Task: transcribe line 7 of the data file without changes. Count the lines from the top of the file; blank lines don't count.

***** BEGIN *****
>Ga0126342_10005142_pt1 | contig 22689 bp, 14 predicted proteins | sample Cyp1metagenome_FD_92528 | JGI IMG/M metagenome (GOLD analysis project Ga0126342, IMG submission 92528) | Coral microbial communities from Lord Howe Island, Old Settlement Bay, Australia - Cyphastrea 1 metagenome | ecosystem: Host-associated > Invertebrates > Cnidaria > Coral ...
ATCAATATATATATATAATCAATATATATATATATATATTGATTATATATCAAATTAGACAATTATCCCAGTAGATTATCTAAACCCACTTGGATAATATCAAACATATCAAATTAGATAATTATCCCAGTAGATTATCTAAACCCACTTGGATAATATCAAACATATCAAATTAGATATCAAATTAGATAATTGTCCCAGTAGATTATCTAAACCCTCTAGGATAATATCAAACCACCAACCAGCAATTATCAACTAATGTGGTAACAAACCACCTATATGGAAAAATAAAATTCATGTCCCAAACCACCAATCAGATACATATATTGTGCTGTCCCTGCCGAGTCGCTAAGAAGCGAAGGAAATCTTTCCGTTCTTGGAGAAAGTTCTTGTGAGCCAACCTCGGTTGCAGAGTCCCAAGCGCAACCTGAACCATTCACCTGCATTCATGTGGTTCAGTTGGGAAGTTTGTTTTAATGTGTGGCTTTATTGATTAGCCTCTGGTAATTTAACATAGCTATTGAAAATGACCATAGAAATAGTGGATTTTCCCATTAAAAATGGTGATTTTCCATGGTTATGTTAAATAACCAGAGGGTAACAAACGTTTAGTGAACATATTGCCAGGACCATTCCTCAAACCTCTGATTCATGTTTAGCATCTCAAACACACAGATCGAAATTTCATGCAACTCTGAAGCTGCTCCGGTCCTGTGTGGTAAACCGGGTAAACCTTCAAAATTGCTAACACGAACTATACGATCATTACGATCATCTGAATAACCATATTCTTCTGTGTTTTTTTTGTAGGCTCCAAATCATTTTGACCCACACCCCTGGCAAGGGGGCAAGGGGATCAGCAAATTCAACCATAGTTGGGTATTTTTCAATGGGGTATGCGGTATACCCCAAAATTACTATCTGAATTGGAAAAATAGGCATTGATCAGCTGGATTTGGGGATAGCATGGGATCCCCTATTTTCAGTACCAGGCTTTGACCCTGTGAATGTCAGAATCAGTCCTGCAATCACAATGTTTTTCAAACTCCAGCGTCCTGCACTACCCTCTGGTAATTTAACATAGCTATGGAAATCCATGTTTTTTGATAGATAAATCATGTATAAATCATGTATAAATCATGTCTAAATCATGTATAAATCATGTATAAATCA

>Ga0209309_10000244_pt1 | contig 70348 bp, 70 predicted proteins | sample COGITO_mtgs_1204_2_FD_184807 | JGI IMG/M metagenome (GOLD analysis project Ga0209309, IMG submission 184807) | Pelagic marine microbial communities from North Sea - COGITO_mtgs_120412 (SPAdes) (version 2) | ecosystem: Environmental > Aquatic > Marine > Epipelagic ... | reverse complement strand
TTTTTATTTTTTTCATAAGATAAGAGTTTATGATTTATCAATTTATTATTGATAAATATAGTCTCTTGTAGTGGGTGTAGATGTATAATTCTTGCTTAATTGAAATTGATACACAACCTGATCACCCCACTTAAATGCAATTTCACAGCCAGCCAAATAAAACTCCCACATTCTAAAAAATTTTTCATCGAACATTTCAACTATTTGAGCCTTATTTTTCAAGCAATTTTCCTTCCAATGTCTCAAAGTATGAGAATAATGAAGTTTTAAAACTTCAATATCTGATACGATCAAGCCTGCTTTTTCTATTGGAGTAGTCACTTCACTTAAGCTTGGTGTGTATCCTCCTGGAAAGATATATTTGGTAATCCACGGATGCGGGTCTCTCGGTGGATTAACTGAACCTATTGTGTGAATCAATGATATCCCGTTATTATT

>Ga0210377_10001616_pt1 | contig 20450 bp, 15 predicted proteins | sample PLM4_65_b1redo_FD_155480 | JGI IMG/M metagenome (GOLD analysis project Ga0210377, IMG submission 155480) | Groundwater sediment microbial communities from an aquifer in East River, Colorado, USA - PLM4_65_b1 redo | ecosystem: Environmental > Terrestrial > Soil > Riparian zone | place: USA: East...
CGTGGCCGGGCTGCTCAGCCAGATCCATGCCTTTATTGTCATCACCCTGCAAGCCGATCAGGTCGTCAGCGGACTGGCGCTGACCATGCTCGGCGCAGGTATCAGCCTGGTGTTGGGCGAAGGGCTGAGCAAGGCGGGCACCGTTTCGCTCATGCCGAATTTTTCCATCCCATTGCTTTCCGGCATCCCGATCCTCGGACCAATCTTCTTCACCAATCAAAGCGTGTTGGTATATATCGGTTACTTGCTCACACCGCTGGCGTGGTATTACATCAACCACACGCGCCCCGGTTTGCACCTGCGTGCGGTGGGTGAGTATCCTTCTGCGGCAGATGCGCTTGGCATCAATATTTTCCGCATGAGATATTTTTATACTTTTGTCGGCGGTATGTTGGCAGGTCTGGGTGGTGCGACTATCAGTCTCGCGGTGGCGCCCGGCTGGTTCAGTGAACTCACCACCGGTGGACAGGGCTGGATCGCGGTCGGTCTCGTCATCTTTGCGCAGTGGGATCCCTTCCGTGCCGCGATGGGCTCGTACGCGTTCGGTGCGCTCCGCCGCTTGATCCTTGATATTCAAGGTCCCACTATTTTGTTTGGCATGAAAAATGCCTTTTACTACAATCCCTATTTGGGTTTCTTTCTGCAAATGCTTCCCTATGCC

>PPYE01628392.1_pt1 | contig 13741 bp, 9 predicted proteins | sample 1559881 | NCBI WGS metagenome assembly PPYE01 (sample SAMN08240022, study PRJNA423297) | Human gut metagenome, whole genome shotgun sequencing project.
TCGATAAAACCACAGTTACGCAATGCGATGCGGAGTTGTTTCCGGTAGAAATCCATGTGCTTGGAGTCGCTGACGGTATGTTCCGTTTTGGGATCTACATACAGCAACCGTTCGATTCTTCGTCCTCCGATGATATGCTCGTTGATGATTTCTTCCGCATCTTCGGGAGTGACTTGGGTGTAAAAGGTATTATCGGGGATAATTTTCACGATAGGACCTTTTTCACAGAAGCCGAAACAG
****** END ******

>PPYE01628392.1_pt1 | contig 13741 bp, 9 predicted proteins | sample 1559881 | NCBI WGS metagenome assembly PPYE01 (sample SAMN08240022, study PRJNA423297) | Human gut metagenome, whole genome shotgun sequencing project.